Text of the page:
Course Abstract

Training duration : 90 minutes

Datasets are almost never complete and this can introduce various biases to your analysis. Due to these biases, your supervised machine learning model can produce incorrect predictions. The goal of this post is to give you an idea of why some of the most common approaches for dealing with missing values often introduce some type of bias. I will describe the methods and techniques that can help you to arrive at an unbiased conclusion in the face of missing data.


Learning Objectives

  • Describe the three main types of missingness patterns

  • Evaluate simple approaches for handling missing values

  • Apply XGBoost to a dataset with missing values

  • Apply multivariate imputation

  • Apply the reduced-features model (also called the pattern submodel approach)

  • Decide which approach is best for your dataset

Instructor Bio:

Andras Zsom, PhD

Andras Zsom is a Lead Data Scientist in the Center for Computation and Visualization and an Adjunct Lecturer in Data Science at Brown University, Providence, RI, USA. He works with high-level academic administrators to tackle predictive modeling problems and to promote data-driven decision making, he collaborates with faculty members on data-intensive research projects, and he is the instructor of a mandatory course in the Data Science Master’s curriculum.

Andras Zsom, PhD

Lead Data Scientist and Adjunct Lecturer in Data Science | Brown University, Center for Computation and Visualization

Course Outline

Module 1: Missing data patterns

- MCAR - Missing Complete At Random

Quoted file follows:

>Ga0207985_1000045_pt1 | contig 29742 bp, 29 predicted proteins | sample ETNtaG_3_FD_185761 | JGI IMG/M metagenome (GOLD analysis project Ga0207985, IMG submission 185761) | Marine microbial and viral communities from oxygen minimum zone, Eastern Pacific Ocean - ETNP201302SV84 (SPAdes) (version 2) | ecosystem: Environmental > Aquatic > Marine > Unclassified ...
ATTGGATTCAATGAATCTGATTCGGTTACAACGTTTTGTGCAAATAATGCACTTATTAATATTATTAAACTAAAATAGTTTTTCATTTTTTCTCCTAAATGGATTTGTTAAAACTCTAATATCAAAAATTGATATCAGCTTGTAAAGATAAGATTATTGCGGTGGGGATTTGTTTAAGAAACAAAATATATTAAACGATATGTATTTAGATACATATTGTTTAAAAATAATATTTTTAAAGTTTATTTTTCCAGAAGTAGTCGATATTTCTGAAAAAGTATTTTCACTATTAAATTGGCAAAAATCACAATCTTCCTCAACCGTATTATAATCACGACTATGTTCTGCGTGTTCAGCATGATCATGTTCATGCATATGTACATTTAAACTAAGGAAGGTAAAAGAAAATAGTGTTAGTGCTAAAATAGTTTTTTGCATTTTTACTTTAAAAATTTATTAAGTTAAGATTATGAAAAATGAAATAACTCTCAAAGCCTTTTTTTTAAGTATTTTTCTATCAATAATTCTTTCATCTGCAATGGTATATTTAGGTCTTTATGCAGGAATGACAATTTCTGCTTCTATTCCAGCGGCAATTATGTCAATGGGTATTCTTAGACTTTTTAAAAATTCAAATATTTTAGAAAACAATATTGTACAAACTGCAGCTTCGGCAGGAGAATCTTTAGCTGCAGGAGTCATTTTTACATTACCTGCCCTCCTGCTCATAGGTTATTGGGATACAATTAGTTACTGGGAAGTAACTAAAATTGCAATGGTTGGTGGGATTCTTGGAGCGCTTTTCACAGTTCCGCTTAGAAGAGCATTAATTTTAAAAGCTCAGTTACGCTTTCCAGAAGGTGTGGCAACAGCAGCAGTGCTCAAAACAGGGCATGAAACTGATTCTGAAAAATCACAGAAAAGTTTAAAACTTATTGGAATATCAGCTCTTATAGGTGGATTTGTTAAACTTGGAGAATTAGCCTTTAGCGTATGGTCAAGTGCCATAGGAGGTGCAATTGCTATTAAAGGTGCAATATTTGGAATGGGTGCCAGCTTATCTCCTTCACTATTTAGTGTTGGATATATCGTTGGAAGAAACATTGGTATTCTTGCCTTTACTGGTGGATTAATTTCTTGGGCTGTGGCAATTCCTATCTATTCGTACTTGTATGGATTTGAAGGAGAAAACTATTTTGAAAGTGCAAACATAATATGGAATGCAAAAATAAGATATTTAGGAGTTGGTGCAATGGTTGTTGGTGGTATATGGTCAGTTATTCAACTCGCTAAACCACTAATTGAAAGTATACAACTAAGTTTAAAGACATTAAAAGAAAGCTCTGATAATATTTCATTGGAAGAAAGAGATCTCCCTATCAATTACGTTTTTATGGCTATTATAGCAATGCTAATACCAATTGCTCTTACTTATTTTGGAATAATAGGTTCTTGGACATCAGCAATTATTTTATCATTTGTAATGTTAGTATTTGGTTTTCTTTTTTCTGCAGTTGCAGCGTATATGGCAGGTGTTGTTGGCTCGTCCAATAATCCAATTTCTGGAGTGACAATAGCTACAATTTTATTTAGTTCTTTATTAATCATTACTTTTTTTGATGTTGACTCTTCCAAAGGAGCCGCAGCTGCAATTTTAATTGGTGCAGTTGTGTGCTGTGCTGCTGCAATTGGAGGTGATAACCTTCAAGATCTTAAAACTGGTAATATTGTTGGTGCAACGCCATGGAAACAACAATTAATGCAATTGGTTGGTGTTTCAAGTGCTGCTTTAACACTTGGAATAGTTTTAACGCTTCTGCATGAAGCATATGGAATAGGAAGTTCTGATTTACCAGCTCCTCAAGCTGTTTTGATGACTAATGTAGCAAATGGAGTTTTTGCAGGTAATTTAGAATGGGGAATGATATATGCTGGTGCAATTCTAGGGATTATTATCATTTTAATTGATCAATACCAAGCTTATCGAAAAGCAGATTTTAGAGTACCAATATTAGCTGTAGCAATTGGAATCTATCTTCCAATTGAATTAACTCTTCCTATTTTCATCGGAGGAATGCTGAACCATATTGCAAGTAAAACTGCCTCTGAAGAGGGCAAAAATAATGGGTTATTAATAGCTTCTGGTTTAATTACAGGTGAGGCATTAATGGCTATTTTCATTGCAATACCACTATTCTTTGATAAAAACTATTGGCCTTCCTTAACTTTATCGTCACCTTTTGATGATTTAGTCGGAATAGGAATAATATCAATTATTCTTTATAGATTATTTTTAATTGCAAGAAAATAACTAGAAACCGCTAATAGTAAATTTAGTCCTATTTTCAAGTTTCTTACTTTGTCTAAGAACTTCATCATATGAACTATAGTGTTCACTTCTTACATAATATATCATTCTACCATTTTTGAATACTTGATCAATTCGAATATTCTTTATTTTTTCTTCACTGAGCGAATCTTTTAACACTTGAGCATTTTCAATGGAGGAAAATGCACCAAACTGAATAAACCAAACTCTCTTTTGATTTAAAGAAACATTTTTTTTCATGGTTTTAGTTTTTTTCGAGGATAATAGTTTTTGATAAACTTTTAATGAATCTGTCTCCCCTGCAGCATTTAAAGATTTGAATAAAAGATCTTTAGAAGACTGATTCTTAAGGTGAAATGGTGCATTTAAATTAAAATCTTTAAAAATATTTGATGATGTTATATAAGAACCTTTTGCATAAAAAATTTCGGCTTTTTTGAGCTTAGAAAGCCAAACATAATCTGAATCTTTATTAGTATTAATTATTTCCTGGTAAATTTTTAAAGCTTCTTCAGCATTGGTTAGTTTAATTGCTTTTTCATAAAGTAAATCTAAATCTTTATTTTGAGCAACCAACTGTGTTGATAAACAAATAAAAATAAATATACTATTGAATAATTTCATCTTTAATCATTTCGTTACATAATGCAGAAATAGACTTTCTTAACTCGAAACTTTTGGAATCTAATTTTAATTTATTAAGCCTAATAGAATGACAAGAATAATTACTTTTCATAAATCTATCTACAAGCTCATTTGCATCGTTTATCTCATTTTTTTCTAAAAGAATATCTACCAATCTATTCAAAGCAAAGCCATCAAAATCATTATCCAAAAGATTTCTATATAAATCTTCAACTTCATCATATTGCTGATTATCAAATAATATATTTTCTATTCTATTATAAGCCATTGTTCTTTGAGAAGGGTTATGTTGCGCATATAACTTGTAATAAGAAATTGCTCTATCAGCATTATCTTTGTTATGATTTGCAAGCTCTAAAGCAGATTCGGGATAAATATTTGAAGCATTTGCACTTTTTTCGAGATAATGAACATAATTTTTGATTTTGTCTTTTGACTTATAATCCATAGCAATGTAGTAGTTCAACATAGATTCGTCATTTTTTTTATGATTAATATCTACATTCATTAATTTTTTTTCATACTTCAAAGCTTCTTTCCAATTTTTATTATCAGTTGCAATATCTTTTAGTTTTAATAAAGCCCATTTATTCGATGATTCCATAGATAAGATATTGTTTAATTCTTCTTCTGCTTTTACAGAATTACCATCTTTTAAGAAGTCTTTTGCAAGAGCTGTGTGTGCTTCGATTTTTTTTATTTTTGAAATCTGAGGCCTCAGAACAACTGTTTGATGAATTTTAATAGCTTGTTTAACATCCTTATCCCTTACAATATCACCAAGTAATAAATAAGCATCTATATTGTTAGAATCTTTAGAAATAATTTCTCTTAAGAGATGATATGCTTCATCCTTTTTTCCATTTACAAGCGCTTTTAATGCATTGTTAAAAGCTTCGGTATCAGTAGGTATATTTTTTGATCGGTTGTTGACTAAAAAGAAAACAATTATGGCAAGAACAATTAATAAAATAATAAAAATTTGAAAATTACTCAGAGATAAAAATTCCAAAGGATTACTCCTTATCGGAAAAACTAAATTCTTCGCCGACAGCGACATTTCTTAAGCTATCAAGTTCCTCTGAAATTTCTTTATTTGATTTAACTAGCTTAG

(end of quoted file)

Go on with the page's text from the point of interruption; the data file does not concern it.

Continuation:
- MAR - Missing At Random 

- MNAR - Missing Not At Random 

Module 2: Apply the reduced-features model (also called the pattern submodel approach)

 - Reduced-features model (or pattern submodel approach) 

Module 3: How to determine the patterns? 

- A python implementation 

Module 4: Decide which approach is best for your dataset 

- XGB models 

- Imputation 

- Reduced-features

Background knowledge

  • Experience with python and scikit-learn

  • Knowledge of building a machine learning pipeline (e.g., cross validation, hyper-parameter tuning)

Applicable Use-cases

  • Supervised Learning can be used in Customer churn modeling can help identify which of the customers of a business are likely to stop engaging with the business and why.

  • Dynamic pricing for marketing campaigns for any goods or services rely on pricing data. Airlines and ride-share services have successfully implemented dynamic price optimization strategies using supervised learning

  • Tackling missing data scenarios help rectify and enhance modeling capabilities in a variety of business applications including streaming, finance, e-commerce.